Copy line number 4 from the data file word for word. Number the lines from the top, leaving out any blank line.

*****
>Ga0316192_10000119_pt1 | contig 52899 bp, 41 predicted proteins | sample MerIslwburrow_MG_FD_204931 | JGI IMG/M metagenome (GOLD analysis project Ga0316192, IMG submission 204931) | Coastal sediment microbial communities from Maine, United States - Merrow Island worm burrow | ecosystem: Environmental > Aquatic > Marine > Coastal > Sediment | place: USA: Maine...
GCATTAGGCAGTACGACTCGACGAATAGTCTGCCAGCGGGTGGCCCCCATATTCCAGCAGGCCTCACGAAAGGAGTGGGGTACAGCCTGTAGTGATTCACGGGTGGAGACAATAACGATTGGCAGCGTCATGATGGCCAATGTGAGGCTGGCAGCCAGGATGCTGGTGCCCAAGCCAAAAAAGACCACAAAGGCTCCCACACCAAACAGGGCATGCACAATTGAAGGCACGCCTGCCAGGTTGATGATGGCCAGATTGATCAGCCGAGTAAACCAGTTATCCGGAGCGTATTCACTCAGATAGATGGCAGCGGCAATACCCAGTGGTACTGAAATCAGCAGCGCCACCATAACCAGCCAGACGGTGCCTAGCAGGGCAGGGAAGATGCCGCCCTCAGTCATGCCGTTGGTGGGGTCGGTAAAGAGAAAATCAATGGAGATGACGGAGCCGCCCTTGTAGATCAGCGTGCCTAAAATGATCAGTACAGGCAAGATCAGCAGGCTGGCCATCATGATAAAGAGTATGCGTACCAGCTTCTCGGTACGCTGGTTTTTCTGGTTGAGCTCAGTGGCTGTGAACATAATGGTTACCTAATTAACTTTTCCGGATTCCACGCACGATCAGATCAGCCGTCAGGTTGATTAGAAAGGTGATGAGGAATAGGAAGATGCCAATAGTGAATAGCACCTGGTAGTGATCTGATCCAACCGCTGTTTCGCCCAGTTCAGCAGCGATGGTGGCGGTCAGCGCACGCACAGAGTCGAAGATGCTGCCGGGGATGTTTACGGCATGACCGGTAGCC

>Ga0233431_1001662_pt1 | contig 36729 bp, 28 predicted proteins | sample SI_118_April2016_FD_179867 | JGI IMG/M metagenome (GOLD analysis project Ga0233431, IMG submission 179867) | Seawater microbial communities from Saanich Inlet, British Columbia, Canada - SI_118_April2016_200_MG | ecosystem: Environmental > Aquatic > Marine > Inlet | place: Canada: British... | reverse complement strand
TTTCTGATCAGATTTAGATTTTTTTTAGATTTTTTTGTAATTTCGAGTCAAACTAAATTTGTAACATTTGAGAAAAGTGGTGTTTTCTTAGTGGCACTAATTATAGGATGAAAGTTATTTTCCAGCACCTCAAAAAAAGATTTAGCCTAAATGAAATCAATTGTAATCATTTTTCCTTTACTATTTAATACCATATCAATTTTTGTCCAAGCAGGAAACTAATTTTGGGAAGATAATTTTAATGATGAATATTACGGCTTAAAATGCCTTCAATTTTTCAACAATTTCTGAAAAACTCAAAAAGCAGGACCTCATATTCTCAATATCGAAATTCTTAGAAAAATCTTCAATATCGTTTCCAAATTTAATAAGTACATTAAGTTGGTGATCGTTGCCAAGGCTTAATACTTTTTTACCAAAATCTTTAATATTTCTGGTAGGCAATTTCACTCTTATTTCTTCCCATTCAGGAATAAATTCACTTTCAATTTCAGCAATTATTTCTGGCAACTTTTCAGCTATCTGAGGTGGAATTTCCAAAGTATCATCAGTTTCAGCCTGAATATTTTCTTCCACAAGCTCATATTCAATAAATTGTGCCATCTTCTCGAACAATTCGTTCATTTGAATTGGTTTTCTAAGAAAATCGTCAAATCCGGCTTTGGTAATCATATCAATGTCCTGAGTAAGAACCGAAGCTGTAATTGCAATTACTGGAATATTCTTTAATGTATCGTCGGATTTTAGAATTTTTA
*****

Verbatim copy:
TTTCTGATCAGATTTAGATTTTTTTTAGATTTTTTTGTAATTTCGAGTCAAACTAAATTTGTAACATTTGAGAAAAGTGGTGTTTTCTTAGTGGCACTAATTATAGGATGAAAGTTATTTTCCAGCACCTCAAAAAAAGATTTAGCCTAAATGAAATCAATTGTAATCATTTTTCCTTTACTATTTAATACCATATCAATTTTTGTCCAAGCAGGAAACTAATTTTGGGAAGATAATTTTAATGATGAATATTACGGCTTAAAATGCCTTCAATTTTTCAACAATTTCTGAAAAACTCAAAAAGCAGGACCTCATATTCTCAATATCGAAATTCTTAGAAAAATCTTCAATATCGTTTCCAAATTTAATAAGTACATTAAGTTGGTGATCGTTGCCAAGGCTTAATACTTTTTTACCAAAATCTTTAATATTTCTGGTAGGCAATTTCACTCTTATTTCTTCCCATTCAGGAATAAATTCACTTTCAATTTCAGCAATTATTTCTGGCAACTTTTCAGCTATCTGAGGTGGAATTTCCAAAGTATCATCAGTTTCAGCCTGAATATTTTCTTCCACAAGCTCATATTCAATAAATTGTGCCATCTTCTCGAACAATTCGTTCATTTGAATTGGTTTTCTAAGAAAATCGTCAAATCCGGCTTTGGTAATCATATCAATGTCCTGAGTAAGAACCGAAGCTGTAATTGCAATTACTGGAATATTCTTTAATGTATCGTCGGATTTTAGAATTTTTA